Like us on Facebook and follow us on Twitter.

Want to support local journalism? Make a donation here.

Get local stories you won't find anywhere else right to your inbox.
Sign up here

Just Posted

Traffic impacts in the downtown Kitimat area are expected to be finished by 4:30 p.m. (Jacob Lubberts photo)
Traffic impact in the downtown Kitimat area

The impacted intersections are Haisla/Lahakas intersection and Kuldo/Haisla intersection

“Skeena,” by John Hudson and Paul Hanslow is one of five fonts in the running to become the default for Microsoft systems and Office programs. (Black Press Media File Photo)
Font named after Skeena River could become the next Microsoft default

One of the five new fonts will replace Calibri, which has been Microsoft’s default since 2007

Water will be turned off in Service Centre on May 5th, from 9 p.m. to 5 a.m. (Black Press Media files)
Water in Service Centre will be turned off for system repairs

The water will be turned off on, May 5th from 9 p.m. until the following day at 5 a.m.

The Tamitik Status of Women Association has been receiving anti-racism funding since 2018 and has done a multitude of initiatives over the years. Unable to host in-person events, the TSWA plans to host virtual workshops for all who identify as a woman in Kitimat and Kitamaat Village. (Black Press file)
Tamitik Status of Women Association receive $7,500 in anti-racism funding

TSWA plans to hold women’s gathering events and engage with local government about diversity policies

A Rapid Word Collection workshop took place in 2020 where the Haisla community recorded thousands of words to help them reclaim their language. (Haisla Nation video screenshot)
Haisla reclaim their native language through word collection workshops

Over 10,000 words and 5,000 recordings are now available online

Jose Marchand prepares Pfizer COVID-19 vaccination doses at a mobile clinic for members of First Nations and their partners, in Montreal, Friday, April 30, 2021. The National Advisory Committee on Immunization is coming under fire after contradicting the advice Canadians have been receiving for weeks to take the first vaccine against COVID-19 that they’re offered. THE CANADIAN PRESS/Ryan Remiorz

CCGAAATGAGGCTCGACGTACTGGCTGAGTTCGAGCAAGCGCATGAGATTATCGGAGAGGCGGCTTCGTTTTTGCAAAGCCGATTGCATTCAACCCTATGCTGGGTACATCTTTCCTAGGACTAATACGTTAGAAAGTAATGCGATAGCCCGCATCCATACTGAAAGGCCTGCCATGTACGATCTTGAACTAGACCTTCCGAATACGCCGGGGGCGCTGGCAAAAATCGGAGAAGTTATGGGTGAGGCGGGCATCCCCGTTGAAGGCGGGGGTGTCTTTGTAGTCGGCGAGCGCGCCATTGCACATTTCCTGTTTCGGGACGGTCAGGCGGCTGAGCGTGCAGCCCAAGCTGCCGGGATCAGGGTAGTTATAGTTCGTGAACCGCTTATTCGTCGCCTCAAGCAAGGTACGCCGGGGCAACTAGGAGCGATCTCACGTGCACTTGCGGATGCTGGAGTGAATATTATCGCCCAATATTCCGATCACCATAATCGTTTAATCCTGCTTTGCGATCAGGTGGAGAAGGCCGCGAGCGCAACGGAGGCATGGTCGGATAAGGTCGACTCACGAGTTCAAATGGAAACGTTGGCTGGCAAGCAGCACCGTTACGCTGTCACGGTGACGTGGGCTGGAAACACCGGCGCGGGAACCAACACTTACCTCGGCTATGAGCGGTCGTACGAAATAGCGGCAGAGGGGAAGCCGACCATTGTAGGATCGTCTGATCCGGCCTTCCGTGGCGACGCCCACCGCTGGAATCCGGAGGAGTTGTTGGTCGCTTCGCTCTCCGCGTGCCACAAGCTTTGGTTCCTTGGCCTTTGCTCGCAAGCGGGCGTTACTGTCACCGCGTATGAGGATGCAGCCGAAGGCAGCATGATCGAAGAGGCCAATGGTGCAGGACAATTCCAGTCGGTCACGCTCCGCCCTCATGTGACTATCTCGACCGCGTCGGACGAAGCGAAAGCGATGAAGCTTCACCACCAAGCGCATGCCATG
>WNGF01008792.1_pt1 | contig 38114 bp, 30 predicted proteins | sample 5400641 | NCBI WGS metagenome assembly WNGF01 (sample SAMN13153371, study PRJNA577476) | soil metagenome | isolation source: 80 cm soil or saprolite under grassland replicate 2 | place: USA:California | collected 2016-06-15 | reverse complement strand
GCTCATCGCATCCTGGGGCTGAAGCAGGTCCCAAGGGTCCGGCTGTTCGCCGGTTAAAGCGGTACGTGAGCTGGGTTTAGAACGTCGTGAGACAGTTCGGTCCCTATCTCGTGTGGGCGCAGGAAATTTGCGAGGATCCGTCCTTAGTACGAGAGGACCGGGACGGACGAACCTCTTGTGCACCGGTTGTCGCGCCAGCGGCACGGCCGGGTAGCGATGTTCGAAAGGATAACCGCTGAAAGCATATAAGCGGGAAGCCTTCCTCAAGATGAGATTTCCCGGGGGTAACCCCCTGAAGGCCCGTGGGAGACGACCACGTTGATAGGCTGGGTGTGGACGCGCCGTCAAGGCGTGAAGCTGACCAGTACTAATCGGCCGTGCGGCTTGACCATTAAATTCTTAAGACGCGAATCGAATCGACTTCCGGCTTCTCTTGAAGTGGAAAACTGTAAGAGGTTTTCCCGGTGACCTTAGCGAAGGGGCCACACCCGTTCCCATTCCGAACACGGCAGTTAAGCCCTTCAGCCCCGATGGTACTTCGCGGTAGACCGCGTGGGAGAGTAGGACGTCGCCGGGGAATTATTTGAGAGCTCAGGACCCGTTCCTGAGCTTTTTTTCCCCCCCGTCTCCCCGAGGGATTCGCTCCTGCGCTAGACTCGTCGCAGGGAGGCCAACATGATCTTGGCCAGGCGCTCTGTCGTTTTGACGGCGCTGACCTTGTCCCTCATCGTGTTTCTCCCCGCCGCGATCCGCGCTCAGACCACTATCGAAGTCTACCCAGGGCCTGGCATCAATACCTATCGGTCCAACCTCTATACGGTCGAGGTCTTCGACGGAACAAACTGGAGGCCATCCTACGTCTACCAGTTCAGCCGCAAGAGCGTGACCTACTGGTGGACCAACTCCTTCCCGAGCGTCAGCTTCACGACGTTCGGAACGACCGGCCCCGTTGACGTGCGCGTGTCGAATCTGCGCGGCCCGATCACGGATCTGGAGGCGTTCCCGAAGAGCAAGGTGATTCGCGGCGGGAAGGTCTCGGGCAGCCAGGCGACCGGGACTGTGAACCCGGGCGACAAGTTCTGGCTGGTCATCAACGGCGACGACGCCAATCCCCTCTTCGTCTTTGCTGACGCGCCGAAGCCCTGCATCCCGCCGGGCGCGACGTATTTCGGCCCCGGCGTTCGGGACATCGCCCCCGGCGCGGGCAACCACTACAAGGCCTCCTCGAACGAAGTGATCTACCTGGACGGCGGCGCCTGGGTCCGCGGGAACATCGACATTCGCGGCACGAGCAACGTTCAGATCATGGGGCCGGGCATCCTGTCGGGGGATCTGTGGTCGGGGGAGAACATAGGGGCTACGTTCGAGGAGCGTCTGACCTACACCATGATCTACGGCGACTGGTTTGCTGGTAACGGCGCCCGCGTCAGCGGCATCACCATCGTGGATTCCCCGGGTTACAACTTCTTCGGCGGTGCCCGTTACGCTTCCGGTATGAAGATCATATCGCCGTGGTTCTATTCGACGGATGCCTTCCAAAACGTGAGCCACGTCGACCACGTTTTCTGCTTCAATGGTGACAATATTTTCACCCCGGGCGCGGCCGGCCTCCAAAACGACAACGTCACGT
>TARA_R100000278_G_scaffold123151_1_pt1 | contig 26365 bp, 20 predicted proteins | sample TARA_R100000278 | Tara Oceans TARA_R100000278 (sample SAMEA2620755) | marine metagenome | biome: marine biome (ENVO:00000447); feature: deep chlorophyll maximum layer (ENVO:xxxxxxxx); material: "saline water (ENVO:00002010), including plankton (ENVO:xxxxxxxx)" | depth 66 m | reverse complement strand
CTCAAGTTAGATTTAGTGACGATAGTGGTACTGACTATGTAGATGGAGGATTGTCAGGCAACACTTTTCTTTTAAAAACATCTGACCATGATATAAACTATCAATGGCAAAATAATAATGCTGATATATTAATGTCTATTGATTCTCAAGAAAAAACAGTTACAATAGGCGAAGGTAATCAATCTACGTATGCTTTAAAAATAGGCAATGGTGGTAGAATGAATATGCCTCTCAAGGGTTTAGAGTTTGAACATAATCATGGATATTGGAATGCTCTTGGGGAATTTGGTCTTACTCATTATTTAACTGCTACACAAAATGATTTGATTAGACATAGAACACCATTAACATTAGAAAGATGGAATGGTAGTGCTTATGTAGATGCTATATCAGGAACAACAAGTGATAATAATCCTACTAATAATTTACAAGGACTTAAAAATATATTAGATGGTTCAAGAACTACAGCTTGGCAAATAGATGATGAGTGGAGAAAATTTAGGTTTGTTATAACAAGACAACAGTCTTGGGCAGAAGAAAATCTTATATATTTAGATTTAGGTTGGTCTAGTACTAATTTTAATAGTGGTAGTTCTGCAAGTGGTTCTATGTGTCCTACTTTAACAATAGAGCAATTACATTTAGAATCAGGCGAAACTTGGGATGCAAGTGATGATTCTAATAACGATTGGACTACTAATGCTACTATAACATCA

Trudeau says he is glad he got AstraZeneca, vaccines are only way out of pandemic

‘The most important thing is to get vaccinated with the first vaccine offered to you’

Solar panels on a parking garage at the University of B.C. will be used to separate water into oxygen and hydrogen, the latter captured to supply a vehicle filling station. (UBC video)
UBC parkade project to use solar energy for hydrogen vehicles

Demonstration project gets $5.6M in low-carbon fuel credits

FILE – A student arrives at school as teachers dressed in red participate in a solidarity march to raise awareness about cases of COVID-19 at Ecole Woodward Hill Elementary School, in Surrey, B.C., on Tuesday, February 23, 2021. THE CANADIAN PRESS/Darryl Dyck
B.C. ‘should be able to’ offer 1st dose of COVID vaccine to kids 12+ by end of June: Henry

Health Canada authorized the vaccine for younger teens this morning

A woman in the Harrison Mills area was attacked by a cougar on Tuesday, May 4. B.C. Conservation Officers killed two male cougars in the area; the attack was determined to be predatory in nature. (File photo)
2 cougars killed following attack on woman in Agassiz area

Attack victim remains in hospital in stable condition

A woman wears a face mask and shield to curb the spread of COVID-19 while walking in North Vancouver, B.C., on Wednesday, January 6, 2021. THE CANADIAN PRESS/Darryl Dyck
B.C. CDC updates info, acknowledging small respiratory droplets can spread COVID-19

Large droplets, not aerosols had been fixture of public health messaging for many months

A picture of Shirley Ann Soosay was rendered from a postmortem photographer and circulated on social media. (DDP graphic)
B.C. genealogist key to naming murder victim in decades-old California cold case

In July 1980, Shirley Ann Soosay was raped and stabbed to death

Mary Kitagawa was born on Salt Spring Island and was seven years old when she was interned along with 22,000 B.C. residents in 1942. (B.C. government video)
B.C. funds health services for survivors of Japanese internment

Seniors describe legacy of World War II displacement

Meghan Gilley, a 35-year-old emergency room doctor and new mom was vaccinated from COVID-19 in January, while she was pregnant. She’s encouraging others to do the same. (Submitted)
‘The best decision’: B.C. mom encourages other pregnant women to get COVID-19 shot

Meghan Gilley, 35, delivered a healthy baby after being vaccinated against the virus while pregnant

Most Read